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Plantation Life in the Antebellum South

Blassingame provides a fascinating section on the parallels between the institution of slavery and other total institutions such as concentration camps and prisons. In doing so, he examines slavery from another perspective and shows that greater mutuality and accommodation are evident in the master-slave relationship than many individuals believe. The author also demonstrates that power relations in any institution between those in absolute power and those they control does not necessarily result in total subordination of the powerless group simply because they are not powerless as he shows with slaves. As Blassingame writes of this phenomenon,

From the comparison, it would appear that there is no deterministic relationship between institutional sanctions, roles, and subordinate status and submissiveness...The degree to which the members of institutions are able to avoid becoming abjectly docile is dependent on the kinds of power exercised, the level of surveillance, and the frequency of interaction.[3]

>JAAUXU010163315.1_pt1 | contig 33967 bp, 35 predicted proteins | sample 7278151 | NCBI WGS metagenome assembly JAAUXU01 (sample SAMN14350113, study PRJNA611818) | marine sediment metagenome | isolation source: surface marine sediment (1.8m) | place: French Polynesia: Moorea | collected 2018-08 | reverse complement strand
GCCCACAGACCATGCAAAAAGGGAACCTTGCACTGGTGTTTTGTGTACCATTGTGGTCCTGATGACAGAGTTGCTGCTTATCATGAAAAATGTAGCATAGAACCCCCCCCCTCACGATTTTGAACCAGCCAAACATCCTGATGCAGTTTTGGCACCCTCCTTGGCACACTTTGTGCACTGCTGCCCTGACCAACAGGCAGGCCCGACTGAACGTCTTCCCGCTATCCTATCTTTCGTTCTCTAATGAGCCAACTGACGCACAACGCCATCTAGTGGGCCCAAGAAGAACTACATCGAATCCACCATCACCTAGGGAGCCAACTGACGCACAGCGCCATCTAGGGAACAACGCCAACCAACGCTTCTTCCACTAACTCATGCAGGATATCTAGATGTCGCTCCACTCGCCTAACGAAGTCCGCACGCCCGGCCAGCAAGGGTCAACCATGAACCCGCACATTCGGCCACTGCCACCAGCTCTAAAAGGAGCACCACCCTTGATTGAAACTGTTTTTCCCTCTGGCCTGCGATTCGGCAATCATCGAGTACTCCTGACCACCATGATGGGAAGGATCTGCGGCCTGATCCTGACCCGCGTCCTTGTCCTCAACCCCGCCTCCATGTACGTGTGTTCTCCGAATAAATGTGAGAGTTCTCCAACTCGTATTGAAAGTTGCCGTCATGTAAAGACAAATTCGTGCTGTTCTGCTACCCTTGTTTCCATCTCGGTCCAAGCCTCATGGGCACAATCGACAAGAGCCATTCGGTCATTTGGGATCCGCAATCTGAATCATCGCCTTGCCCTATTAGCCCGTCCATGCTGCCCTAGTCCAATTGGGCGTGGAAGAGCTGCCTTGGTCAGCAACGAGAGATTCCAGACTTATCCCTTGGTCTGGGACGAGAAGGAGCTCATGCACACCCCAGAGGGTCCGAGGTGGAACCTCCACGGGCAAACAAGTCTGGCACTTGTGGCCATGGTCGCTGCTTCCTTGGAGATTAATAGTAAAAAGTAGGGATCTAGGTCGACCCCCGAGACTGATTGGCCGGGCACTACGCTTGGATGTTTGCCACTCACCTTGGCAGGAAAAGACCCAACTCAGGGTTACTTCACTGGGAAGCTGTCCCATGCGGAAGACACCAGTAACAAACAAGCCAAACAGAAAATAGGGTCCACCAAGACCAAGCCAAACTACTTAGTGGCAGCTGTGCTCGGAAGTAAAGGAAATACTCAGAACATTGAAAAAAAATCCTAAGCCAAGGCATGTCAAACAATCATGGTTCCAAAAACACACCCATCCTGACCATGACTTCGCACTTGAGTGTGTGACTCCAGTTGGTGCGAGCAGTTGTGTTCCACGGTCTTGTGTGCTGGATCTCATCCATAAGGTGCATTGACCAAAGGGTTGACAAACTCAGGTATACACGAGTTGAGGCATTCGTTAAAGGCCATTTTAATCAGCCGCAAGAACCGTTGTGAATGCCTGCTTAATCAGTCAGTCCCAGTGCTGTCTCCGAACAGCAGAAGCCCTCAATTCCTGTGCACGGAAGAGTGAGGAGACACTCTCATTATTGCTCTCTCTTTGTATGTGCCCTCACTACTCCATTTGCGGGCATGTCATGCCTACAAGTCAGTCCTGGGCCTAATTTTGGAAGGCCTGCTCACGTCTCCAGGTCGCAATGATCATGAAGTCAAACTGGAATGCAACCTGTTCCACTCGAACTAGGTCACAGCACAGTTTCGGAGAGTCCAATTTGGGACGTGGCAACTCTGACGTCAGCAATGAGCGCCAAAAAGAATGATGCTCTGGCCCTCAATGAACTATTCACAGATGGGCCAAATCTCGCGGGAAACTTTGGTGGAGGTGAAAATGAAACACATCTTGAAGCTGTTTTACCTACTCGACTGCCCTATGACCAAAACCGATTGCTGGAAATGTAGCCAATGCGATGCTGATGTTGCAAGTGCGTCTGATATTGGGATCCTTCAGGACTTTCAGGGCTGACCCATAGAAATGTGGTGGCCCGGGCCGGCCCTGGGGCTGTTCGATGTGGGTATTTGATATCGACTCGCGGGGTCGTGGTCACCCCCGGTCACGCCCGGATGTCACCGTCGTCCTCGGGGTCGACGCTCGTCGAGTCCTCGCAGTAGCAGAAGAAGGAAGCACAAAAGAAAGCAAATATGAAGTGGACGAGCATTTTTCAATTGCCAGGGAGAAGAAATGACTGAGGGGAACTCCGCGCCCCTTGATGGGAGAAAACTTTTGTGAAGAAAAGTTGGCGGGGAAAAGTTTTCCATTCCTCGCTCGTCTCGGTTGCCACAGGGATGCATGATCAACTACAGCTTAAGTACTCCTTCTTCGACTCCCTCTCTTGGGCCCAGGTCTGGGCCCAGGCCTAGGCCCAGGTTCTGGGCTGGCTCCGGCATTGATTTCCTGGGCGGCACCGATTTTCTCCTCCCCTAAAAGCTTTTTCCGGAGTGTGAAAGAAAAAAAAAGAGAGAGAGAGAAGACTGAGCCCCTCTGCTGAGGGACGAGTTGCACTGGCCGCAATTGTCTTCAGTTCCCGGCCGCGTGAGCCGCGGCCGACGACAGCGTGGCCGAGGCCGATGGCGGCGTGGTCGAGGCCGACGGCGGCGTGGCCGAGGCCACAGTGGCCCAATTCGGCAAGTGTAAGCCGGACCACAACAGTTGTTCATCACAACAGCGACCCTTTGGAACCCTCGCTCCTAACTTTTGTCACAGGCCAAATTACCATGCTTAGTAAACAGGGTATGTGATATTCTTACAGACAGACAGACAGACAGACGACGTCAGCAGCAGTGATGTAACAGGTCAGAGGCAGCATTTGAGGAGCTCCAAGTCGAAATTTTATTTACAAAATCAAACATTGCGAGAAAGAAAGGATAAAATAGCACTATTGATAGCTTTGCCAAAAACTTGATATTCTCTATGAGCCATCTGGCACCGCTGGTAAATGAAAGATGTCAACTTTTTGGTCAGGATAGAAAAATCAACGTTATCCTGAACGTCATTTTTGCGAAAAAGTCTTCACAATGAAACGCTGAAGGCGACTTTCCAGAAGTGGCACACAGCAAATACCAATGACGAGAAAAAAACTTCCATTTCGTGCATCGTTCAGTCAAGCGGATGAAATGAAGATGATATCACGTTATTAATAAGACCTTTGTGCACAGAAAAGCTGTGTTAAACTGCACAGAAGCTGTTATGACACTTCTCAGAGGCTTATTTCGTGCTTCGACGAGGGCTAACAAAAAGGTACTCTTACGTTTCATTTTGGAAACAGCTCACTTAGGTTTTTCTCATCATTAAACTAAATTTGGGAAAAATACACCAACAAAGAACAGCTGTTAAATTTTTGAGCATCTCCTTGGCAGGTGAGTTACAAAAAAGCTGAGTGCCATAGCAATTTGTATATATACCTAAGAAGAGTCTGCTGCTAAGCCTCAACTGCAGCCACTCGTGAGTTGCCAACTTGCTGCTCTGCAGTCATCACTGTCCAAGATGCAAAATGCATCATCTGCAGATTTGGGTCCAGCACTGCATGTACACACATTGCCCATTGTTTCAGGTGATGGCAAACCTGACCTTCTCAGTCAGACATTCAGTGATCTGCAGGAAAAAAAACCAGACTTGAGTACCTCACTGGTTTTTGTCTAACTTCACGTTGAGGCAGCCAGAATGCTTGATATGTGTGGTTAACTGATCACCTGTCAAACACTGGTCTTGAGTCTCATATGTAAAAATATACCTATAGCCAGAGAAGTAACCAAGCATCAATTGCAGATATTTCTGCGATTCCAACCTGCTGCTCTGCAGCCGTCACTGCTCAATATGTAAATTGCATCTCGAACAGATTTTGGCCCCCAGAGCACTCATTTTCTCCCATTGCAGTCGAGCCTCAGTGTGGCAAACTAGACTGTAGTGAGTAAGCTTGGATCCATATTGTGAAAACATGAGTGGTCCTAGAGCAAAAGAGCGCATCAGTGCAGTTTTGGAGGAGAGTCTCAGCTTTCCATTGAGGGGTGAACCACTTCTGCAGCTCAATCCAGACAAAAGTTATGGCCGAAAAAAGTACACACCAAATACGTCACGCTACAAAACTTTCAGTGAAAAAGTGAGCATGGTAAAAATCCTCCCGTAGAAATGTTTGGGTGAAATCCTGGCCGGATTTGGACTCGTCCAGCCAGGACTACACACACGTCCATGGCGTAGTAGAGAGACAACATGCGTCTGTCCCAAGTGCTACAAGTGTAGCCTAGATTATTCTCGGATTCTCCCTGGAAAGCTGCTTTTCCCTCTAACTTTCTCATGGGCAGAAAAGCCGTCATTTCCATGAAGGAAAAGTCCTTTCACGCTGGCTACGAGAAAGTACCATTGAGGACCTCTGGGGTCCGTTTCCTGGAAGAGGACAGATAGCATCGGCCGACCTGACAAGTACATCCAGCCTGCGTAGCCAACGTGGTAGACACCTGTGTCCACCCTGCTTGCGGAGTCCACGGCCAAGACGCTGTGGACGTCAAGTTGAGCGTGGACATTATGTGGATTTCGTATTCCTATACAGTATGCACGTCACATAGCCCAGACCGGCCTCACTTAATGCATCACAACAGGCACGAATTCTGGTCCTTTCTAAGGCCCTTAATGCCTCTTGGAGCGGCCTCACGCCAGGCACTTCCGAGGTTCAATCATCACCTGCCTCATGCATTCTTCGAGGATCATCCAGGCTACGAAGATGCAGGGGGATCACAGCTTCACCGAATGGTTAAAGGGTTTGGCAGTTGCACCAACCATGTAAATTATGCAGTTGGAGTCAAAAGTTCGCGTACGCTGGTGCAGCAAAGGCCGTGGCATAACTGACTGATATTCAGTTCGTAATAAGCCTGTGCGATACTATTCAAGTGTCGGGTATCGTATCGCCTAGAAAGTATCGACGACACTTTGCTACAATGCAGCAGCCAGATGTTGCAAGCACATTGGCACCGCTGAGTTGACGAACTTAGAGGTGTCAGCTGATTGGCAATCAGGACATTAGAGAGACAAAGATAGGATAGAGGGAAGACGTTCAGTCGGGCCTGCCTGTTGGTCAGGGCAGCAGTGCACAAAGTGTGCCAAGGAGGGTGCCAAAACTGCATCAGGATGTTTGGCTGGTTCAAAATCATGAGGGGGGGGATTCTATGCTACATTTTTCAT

In this sense, slaves exhibited more freedom and autonomy over cultural and personal development away from the planter's control than under it, since these three levels of negotiation were in their favor as plantation labor.

Another unique aspect of Blassingame's interpretation of cultural and personal development of American slaves during the antebellum period is his belief that specifically because of their "community," they were able to offer a staunch form of resistance to slaveholders, even though they were classified as property and of inferior status legally. As Blassingame writes, the community of American slaves was so entrenched and recognizabl

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